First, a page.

These are some of the lessons from a new survey that says companies aren't marketing enough when they sell to businesses online.
Brand reputation is the number one value for business-to-business brands, said Ying Shiau, a senior manager at Accenture. That's based on a survey, released Friday, of 240 companies across the U.S. that represent $700 billion worth of revenue.
But what works offline was forgotten online.
"The way B2B providers have launched their services have been at the expense of doing it right. Customers are not satisfied," Shiau said. Only about 43 percent of the 240 respondents said they were satisfied with their "e-provider," or the company selling to them online.
Companies selling over the Internet to other businesses could learn from their retail counterparts, despite the mistakes in the business-to-consumer market. "Our study revealed that whereas in B2C there was too much marketing, we found that B2B did very little marketing if at all. The fact is that neither approach is correct, with a lack of marketing being the worse of the two because of the sheer size of the space," said Brian Johnson, partner at Accenture's Customer Relationship Management practice.
The study punctures several myths about e-commerce, Accenture said.
"A good 80 percent of the market segment believe that brand and customer service is more important than price," Shiau said.
Even when entering new territory on the Internet, businesses fall back on the familiar. "We can imagine these are important decisions. It pays to work with people you trust," she said.
Another finding was that having a range of suppliers wasn't as important as previously thought - it ranked fifth in overall importance.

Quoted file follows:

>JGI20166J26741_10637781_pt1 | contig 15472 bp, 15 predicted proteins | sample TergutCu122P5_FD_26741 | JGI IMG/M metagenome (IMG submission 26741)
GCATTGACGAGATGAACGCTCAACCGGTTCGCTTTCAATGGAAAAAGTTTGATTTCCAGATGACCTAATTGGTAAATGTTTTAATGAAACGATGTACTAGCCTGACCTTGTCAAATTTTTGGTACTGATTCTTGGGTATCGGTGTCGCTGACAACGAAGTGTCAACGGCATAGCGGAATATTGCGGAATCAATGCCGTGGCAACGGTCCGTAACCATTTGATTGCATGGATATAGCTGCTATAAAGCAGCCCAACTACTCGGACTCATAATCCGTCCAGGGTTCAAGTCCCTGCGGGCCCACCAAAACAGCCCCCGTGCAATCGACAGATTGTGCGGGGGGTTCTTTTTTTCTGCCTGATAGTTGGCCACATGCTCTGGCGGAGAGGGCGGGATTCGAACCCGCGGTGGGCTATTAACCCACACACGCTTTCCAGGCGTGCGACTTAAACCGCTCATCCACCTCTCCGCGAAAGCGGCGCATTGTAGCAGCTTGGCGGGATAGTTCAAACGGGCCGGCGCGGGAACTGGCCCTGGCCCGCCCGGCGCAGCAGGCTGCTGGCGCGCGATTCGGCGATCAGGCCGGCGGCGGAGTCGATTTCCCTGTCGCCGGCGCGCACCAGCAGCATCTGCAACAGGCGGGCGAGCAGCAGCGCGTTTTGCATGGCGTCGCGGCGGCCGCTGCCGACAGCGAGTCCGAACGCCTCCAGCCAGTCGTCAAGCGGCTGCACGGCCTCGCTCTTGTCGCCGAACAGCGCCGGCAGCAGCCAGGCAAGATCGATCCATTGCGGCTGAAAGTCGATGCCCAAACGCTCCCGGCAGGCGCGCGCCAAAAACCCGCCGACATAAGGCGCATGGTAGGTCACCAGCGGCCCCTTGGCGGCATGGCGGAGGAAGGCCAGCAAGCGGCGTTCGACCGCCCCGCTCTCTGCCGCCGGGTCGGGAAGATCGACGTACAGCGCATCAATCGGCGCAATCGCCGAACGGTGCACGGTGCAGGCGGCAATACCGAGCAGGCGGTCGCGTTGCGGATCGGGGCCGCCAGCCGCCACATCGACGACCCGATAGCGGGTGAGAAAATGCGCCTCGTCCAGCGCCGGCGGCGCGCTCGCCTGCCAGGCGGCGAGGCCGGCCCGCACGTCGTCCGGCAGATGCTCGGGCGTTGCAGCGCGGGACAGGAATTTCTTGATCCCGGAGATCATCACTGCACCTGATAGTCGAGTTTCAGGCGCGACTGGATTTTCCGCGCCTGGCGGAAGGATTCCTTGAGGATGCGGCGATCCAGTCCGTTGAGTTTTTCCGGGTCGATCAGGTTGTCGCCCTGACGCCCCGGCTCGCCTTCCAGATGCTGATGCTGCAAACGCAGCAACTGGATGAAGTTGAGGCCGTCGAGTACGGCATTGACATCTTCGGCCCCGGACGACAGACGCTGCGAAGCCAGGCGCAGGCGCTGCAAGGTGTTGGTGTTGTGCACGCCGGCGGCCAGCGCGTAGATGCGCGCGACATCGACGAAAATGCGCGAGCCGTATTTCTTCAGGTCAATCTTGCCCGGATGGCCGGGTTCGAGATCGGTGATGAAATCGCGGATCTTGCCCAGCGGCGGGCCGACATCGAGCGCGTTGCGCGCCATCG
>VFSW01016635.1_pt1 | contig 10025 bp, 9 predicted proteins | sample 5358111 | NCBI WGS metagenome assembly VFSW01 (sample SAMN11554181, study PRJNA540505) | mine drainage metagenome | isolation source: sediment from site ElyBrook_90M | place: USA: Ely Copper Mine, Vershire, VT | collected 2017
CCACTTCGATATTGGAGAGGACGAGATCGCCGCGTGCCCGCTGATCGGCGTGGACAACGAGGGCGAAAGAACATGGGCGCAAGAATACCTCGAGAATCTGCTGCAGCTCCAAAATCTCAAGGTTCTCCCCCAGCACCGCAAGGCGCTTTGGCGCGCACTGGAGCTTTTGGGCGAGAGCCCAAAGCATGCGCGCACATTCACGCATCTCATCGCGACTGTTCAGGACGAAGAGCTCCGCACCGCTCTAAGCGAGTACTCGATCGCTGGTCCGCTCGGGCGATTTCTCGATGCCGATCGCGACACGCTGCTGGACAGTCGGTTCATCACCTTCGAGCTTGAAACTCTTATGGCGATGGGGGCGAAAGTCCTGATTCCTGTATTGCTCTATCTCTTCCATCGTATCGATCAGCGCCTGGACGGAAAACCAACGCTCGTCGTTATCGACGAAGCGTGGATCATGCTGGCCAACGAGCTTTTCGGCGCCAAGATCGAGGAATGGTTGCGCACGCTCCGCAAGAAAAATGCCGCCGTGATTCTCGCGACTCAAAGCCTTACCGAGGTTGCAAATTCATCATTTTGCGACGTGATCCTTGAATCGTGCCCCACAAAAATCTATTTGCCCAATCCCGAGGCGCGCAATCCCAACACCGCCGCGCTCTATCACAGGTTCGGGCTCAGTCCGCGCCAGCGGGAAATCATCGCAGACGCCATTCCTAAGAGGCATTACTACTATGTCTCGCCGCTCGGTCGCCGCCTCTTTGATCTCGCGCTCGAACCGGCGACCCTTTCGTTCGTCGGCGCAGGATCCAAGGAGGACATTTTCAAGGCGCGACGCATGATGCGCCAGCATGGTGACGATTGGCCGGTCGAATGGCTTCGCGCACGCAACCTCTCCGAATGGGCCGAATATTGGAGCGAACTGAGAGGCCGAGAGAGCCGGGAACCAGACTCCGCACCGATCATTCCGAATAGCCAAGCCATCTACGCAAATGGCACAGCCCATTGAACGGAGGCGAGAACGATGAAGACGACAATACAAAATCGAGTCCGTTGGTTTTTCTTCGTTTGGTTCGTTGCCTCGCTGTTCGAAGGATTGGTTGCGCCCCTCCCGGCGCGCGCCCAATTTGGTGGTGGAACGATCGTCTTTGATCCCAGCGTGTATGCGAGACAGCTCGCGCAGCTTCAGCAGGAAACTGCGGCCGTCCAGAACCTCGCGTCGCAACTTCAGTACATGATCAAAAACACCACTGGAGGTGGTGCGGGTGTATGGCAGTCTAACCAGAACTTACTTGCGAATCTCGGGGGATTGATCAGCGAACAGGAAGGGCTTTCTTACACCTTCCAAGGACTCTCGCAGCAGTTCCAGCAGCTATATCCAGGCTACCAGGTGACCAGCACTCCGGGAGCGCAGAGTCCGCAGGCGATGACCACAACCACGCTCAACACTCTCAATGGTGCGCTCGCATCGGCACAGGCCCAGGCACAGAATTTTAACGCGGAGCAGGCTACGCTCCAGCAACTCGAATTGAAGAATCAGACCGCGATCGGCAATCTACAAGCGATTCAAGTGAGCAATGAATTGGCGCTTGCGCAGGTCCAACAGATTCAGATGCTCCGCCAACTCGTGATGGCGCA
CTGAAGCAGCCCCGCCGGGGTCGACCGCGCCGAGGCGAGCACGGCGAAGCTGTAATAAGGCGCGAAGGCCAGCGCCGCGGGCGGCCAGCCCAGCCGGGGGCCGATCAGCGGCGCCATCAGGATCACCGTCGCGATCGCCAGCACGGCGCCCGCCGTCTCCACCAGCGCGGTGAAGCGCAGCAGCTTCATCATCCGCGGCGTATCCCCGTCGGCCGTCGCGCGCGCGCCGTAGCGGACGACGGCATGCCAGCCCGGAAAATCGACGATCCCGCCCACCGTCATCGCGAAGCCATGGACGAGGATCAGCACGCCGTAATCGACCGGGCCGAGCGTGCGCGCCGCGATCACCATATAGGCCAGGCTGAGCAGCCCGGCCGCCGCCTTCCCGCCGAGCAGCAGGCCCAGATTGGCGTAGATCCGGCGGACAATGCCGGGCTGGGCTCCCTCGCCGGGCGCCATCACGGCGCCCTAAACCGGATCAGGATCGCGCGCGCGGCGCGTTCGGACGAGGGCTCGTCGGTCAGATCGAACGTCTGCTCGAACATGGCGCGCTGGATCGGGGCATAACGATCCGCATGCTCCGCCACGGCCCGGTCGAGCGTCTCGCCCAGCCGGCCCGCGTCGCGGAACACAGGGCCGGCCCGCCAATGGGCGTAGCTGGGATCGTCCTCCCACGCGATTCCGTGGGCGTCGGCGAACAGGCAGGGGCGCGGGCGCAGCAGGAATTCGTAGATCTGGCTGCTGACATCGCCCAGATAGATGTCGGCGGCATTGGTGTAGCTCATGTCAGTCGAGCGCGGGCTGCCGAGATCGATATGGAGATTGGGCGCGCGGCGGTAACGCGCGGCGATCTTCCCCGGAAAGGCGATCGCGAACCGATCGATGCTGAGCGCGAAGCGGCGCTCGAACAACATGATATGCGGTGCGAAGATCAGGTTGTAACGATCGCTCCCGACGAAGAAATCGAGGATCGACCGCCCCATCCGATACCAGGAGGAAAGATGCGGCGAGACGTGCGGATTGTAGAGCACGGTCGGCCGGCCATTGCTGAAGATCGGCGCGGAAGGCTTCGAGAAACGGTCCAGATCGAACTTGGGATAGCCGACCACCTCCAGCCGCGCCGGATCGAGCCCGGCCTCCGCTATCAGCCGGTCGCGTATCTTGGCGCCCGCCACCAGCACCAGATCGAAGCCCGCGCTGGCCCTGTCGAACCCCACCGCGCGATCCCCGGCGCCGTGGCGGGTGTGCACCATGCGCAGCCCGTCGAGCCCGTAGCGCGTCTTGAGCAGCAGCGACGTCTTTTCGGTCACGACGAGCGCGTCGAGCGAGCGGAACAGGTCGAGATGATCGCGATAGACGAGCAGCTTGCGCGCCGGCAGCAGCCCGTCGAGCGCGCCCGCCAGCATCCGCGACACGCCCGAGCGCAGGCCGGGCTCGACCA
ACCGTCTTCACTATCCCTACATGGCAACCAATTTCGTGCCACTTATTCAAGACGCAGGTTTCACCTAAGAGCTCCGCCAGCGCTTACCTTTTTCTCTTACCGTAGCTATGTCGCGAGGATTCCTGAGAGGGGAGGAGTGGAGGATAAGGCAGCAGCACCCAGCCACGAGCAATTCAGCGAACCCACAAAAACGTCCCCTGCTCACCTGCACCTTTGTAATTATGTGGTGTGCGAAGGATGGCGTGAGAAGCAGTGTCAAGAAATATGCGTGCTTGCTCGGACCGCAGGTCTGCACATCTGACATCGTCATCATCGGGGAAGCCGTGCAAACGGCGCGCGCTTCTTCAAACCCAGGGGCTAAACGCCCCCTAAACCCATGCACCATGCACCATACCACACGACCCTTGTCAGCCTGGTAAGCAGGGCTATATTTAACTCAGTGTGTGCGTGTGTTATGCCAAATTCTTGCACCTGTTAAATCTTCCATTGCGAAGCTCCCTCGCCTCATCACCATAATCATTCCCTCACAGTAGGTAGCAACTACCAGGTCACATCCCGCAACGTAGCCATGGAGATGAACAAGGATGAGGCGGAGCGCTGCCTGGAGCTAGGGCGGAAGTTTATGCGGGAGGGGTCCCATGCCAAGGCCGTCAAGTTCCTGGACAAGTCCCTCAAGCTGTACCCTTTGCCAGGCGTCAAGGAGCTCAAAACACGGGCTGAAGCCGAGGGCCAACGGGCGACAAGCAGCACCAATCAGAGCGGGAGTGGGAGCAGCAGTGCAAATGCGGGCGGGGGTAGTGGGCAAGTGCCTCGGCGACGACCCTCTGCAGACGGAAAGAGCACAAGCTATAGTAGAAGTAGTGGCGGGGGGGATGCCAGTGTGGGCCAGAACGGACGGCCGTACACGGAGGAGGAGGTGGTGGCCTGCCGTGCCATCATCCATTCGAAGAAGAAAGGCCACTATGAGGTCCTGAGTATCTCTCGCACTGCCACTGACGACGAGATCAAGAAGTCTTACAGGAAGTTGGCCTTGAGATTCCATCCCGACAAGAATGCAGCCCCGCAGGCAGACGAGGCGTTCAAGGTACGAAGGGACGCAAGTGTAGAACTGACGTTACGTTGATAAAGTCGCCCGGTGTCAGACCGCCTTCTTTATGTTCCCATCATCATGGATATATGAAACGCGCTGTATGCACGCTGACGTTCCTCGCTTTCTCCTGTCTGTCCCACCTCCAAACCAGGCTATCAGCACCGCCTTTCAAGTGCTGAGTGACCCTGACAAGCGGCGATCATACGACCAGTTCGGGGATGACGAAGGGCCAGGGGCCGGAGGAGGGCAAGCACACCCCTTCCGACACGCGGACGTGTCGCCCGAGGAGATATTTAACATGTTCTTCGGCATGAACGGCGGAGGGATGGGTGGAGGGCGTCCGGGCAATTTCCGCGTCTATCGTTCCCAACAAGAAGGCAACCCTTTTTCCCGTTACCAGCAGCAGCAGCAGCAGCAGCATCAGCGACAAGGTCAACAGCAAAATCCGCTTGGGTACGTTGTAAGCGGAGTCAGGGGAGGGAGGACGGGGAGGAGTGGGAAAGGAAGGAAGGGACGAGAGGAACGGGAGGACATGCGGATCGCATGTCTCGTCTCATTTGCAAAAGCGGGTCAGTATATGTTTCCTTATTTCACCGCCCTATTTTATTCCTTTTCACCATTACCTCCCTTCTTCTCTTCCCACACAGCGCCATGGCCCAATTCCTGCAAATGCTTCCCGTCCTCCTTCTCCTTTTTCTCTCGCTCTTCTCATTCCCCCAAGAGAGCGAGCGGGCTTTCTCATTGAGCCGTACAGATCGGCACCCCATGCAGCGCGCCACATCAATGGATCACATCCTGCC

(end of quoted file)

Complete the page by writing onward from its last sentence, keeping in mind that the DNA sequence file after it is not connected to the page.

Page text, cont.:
In general, the survey shows how difficult it is to market properly on the Internet. "It's hard to simplify for something on the Web. Delivering a superior online experience means the experience needs to be relevant and targeted to needs," Shiau said.
Today, however, companies are doing a rudimentary job of marketing, leaving many customers hungry for more. "Most of these brand experiences are one-size-fits-all," Shiau said.
The problem is that, according to the survey, there are at least five different kinds of customers and each values different things. "For an e-provider with a one-size-fits-all approach, the chances are it's creating a lot of dissatisfaction with all those segments," she said.
Some are "traditionalists" that value brand reputation above everything; others value brand tenure and familiarity. Some are price sensitive, while others readily give up price for the sake of customer service.
It's up to the companies on the Internet to figure out what their own customers want, Shiau said. "Know your customers. All e-brands should build e-marketing capabilities."